Celebrating the Unpopular Arts

The dullest conspiracy ever conceived by the mind of man!

Several years ago (this is another post reprinted from my own blog) I wrote a movie book called Screen Enemies of the American Way, spotlighting movies and TV built around political paranoia. As historian Richard Hofstadter put it, clinical paranoids imagine someone’s poisoned their wine; political paranoids think fluoridation is a communist conspiracy.

Political paranoia has a long history in American culture: Illuminati in the late 1700s, Catholic immigrants in the 1800s, Jews pretty much always, and communists, Nazis and Muslims in the 20th century. Movies shied away from some of these but threw in science-fiction infiltrators such as pod people and fembots. Among the TV and movies I caught were several episodes of the 1950s TV series I Led Three Lives so I also read the bestselling 1952 book the series was based on.

It says a lot about the 1950s zeitgeist that the book not only sold well but spawned a hit TV spinoff because dear god, it is unbelievably, mind-blowingly dull.

The writer, Herb Philbrick, was probably the best known of what writer Victor Navatsky calls “professional witnesses,” people who built lucrative careers on infiltrating the Communist Party for the FBI. The government and the media (including Philbrick’s TV show, the movie I Was a Communist For the FBI and more) portrayed this as an incredibly heroic act. Not only were these informants battling a deadly threat to American democracy, if they were ever identified as Party members the FBI could never reveal the truth. To avoid exposing its anti-Communist investigations, the Bureau would disavow any knowledge of their actions: they’d be tarred as sincere communists with all the opprobrium, blacklisting and other consequences that came with it.This was a lie. Philbrick and the other stool pigeons all went on to talk about their role infiltrating the Reds, whether in books, TV shows, radio shows, movies, consultant gigs, or speaking engagements. The TV series repeatedly reminds us that the FBI could never acknowledge pipe-smoking “Comrade Herb” (Richard Carlson) as one of their own … in a show where every episode acknowledges he was one of their own.

As Philbrick’s book tells it, he was in college when he got involved in a liberal anti-war group but soon became puzzled by some of their other positions, such as support for “fair housing” (i.e., letting blacks buy homes in white neighborhoods). Digging deeper, he discovered the group was a communist front taking its orders from Moscow (as I’ve mentioned before, it was a standard anti-communist/racist trope back in the day that civil rights equals communism). When he reported them to the FBI, they encouraged him to stay in the party despite the risk of being tarred as a Red. Philbrick took the risk and spent nine years taking photographs of his fellow Communists, getting their names and recording their debates. By today’s standards it’s hard to see why anyone would care.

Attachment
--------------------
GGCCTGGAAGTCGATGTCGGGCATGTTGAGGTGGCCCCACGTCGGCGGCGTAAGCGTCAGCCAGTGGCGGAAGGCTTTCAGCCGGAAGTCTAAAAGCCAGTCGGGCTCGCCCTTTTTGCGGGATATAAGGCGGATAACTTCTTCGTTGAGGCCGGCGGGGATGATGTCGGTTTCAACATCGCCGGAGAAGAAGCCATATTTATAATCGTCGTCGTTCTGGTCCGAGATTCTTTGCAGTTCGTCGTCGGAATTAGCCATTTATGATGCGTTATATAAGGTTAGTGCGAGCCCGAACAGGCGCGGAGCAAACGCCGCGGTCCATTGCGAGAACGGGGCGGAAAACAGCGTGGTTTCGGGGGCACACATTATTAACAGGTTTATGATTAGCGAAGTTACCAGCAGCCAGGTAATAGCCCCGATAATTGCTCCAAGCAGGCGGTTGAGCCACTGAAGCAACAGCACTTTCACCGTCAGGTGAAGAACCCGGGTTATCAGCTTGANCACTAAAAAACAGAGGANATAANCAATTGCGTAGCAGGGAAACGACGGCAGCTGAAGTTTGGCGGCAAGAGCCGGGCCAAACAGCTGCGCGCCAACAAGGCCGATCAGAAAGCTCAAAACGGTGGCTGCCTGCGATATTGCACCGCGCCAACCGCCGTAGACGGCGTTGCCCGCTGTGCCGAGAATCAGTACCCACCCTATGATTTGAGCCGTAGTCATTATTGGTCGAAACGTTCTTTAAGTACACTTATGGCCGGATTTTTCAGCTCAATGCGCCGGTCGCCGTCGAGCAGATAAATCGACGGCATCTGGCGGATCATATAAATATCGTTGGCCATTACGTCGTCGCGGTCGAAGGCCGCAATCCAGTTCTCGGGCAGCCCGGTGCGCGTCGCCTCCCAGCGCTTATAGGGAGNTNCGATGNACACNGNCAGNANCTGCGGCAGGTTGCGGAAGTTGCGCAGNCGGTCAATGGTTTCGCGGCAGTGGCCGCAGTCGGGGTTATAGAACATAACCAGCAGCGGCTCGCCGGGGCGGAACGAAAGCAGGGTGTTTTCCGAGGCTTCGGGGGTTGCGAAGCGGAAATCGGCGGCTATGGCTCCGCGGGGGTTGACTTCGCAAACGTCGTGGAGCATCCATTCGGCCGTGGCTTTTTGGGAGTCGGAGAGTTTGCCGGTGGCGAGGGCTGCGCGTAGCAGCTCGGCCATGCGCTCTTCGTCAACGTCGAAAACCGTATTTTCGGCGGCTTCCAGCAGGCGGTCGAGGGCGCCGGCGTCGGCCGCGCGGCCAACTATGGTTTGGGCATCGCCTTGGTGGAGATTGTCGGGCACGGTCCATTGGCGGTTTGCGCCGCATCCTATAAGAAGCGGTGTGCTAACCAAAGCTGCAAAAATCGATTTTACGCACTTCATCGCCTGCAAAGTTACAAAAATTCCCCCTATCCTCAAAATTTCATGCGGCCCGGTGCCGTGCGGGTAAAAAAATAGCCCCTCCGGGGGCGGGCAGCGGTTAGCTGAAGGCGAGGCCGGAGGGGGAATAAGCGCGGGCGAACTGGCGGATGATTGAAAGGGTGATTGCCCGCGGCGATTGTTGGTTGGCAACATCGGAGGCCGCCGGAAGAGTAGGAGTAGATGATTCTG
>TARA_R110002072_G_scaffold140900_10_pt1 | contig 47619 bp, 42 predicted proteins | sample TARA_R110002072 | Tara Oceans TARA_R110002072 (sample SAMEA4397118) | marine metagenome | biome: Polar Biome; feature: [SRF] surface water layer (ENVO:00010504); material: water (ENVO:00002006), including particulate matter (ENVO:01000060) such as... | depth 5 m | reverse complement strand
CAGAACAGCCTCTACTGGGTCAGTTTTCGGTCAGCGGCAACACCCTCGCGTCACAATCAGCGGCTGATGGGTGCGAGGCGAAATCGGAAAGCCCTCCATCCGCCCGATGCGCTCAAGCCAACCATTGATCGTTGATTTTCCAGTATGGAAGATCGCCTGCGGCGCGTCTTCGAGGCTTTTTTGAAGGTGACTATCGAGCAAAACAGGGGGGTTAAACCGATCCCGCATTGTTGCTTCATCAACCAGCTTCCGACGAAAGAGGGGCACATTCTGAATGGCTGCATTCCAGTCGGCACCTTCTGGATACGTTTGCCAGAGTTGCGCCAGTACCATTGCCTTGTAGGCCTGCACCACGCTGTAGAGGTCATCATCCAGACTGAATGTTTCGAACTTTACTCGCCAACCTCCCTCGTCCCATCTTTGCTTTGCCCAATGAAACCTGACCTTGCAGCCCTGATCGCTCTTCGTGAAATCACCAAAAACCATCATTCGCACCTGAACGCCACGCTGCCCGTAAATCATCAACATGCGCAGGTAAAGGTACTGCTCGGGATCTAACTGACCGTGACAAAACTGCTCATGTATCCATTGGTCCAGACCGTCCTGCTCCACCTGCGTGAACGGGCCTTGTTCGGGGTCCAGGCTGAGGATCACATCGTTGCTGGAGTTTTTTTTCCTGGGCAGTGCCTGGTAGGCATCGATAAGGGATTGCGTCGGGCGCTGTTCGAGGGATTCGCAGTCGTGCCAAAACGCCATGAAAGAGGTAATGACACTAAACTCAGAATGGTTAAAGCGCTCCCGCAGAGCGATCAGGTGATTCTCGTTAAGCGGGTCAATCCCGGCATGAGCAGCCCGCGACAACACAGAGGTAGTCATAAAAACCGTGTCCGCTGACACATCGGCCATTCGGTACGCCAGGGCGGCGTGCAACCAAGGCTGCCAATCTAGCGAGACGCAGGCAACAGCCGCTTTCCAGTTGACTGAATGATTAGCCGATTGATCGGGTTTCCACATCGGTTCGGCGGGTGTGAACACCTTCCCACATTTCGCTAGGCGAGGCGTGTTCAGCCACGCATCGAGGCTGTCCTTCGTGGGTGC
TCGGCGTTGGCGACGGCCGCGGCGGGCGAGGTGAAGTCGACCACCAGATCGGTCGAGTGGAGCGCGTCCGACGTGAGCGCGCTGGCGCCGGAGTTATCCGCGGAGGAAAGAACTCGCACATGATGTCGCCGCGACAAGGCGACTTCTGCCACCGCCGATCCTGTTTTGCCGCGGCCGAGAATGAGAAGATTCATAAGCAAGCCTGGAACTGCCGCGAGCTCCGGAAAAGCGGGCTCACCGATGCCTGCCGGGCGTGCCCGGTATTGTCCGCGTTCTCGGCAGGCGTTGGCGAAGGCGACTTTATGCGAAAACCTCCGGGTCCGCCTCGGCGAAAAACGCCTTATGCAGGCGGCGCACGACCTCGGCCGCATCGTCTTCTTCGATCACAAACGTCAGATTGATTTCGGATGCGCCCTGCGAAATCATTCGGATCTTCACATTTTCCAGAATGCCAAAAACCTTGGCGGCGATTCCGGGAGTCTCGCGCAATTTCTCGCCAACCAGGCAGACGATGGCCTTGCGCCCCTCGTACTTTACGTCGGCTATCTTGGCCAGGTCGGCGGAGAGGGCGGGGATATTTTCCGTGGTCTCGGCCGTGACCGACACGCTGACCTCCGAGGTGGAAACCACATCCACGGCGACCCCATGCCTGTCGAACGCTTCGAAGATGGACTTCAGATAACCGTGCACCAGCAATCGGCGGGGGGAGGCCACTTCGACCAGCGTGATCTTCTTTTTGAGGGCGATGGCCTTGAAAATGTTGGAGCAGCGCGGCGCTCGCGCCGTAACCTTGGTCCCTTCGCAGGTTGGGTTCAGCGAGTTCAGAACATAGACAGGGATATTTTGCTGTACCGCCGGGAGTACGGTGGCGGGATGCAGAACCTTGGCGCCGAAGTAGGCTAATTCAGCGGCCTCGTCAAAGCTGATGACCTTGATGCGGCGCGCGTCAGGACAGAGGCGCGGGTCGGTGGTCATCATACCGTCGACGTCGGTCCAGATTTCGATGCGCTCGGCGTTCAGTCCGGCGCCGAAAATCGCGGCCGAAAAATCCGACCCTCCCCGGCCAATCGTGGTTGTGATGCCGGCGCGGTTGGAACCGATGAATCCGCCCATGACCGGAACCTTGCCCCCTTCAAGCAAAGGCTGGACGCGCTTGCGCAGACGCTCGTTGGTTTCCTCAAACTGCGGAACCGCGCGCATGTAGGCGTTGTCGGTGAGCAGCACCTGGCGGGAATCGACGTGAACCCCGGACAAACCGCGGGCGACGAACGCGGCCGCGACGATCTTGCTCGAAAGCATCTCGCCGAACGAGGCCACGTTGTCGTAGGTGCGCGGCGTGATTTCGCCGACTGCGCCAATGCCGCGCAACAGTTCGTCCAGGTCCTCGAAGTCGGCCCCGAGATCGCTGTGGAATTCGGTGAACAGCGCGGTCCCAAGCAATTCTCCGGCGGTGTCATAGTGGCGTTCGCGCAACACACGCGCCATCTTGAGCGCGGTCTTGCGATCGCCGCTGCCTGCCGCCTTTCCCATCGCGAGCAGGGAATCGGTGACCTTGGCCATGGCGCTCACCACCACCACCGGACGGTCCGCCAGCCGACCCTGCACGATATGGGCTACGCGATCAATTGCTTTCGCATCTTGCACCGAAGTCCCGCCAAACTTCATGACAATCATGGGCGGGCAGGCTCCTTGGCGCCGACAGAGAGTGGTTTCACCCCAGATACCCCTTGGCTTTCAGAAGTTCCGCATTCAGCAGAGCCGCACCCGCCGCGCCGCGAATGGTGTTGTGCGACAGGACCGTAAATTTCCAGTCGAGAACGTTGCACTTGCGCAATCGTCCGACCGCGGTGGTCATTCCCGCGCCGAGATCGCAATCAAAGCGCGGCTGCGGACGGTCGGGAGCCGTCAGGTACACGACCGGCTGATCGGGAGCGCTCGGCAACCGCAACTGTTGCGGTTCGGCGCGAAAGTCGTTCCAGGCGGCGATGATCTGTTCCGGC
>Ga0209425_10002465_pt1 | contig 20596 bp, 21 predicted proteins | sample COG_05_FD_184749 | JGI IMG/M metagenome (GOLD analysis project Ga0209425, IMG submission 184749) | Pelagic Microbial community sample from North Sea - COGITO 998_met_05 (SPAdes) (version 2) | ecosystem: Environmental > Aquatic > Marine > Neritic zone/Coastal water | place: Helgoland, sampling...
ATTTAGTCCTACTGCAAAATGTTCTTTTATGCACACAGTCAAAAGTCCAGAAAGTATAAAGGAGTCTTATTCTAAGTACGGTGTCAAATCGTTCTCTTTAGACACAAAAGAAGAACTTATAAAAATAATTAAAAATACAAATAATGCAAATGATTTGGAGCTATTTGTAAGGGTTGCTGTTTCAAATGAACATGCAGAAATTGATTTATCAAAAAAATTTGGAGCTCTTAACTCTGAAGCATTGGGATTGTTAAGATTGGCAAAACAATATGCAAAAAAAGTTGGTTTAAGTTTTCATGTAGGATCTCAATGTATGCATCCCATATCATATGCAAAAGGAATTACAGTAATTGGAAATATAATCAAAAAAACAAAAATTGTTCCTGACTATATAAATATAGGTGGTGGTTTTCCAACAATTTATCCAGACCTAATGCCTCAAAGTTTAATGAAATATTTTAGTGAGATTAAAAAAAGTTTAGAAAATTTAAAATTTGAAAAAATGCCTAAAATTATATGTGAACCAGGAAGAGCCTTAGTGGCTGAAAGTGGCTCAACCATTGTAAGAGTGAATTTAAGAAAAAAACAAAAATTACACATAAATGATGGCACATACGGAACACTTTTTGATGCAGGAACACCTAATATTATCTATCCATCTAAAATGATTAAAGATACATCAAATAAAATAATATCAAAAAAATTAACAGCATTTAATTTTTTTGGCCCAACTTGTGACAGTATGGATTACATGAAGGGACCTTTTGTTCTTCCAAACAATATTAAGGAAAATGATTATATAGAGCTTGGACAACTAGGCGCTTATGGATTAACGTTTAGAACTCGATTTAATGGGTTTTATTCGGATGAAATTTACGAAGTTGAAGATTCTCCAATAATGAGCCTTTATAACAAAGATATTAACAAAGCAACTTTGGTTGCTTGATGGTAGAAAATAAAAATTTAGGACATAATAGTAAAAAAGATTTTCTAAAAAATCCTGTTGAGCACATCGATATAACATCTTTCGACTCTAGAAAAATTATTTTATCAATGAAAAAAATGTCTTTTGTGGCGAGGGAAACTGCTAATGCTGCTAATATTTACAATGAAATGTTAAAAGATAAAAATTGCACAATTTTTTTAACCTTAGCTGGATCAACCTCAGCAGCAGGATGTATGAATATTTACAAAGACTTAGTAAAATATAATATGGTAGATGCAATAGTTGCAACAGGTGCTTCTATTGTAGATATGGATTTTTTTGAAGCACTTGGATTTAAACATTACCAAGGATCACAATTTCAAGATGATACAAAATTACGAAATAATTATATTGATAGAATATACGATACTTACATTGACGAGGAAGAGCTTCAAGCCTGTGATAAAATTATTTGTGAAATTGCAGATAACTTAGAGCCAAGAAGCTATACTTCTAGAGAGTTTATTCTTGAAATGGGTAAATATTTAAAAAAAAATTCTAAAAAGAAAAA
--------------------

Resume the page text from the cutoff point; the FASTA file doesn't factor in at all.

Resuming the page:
In the TV show, Herb undercuts plots to stop the Party from discrediting anticommunist labor leaders, murdering a former leader turned informer, and passing off propaganda films as true newsreels (they were going to spread lies that minorities in the inner city deal with racism, poverty and police brutality!). In the book, his big triumphs consist of figuring out the right Marxist response to questions about party dogma, convincing his comrades that he’s on the same wavelength as their bosses in Moscow. The Communist Party isn’t a revolutionary cadre, let alone a spy network: it’s a bunch of twits chattering endlessly about Marxism and the dialectic, blathering about the inevitable collision of capitalism and communism but not doing anything to bring it about (having known a few communists, this rings true).

Philbrick tries to convince us that American reds are bad news. He blames them for pre-WW II isolationism, “losing” China to Mao Zedong (China was never ours to lose but that wasn’t how the U.S. saw it back then), losing Vietnam (in an updated 1970s edition) and the JFK assassination. Not that the party was involved but if they’d reported Oswald as a fellow communist, the FBI would totally have saved JFK (as an FBI informant, Philbrick unsurprisingly presents the Bureau as on a par with UNCLE or SHIELD). Evidence? What, you need more than the word of a heroic patriot? The worst evil-doing he can testify to is that one party member suffered a “mysterious fall” right after he dissented from Moscow’s latest utterances. That’s underwhelming.

In the anti-communist paranoid world of the 1950s, however, it was enough for stardom.



  1. Darthratzinger

    So Herb Philbrick was a real person. There is a short soundclip of his that I´ve listened to close to a hundred times:
    “As I travel around I still hear people say “Why are You so hard on communists? They are just a political party like any other and a poor minority at that and so misunderstood.” Well, we don´t want them misunderstood and that´s why we´re making this film and that´s why I say they are lying, dirty, shrewd, godless, murderous, determined.”
    It´s the intro to a song as well as a record by a Dutch hardcore band called Manliftingbanner. The records name is Ten Inches That Shook The World and the title of the song Commitment. The twist is that they ARE communists.

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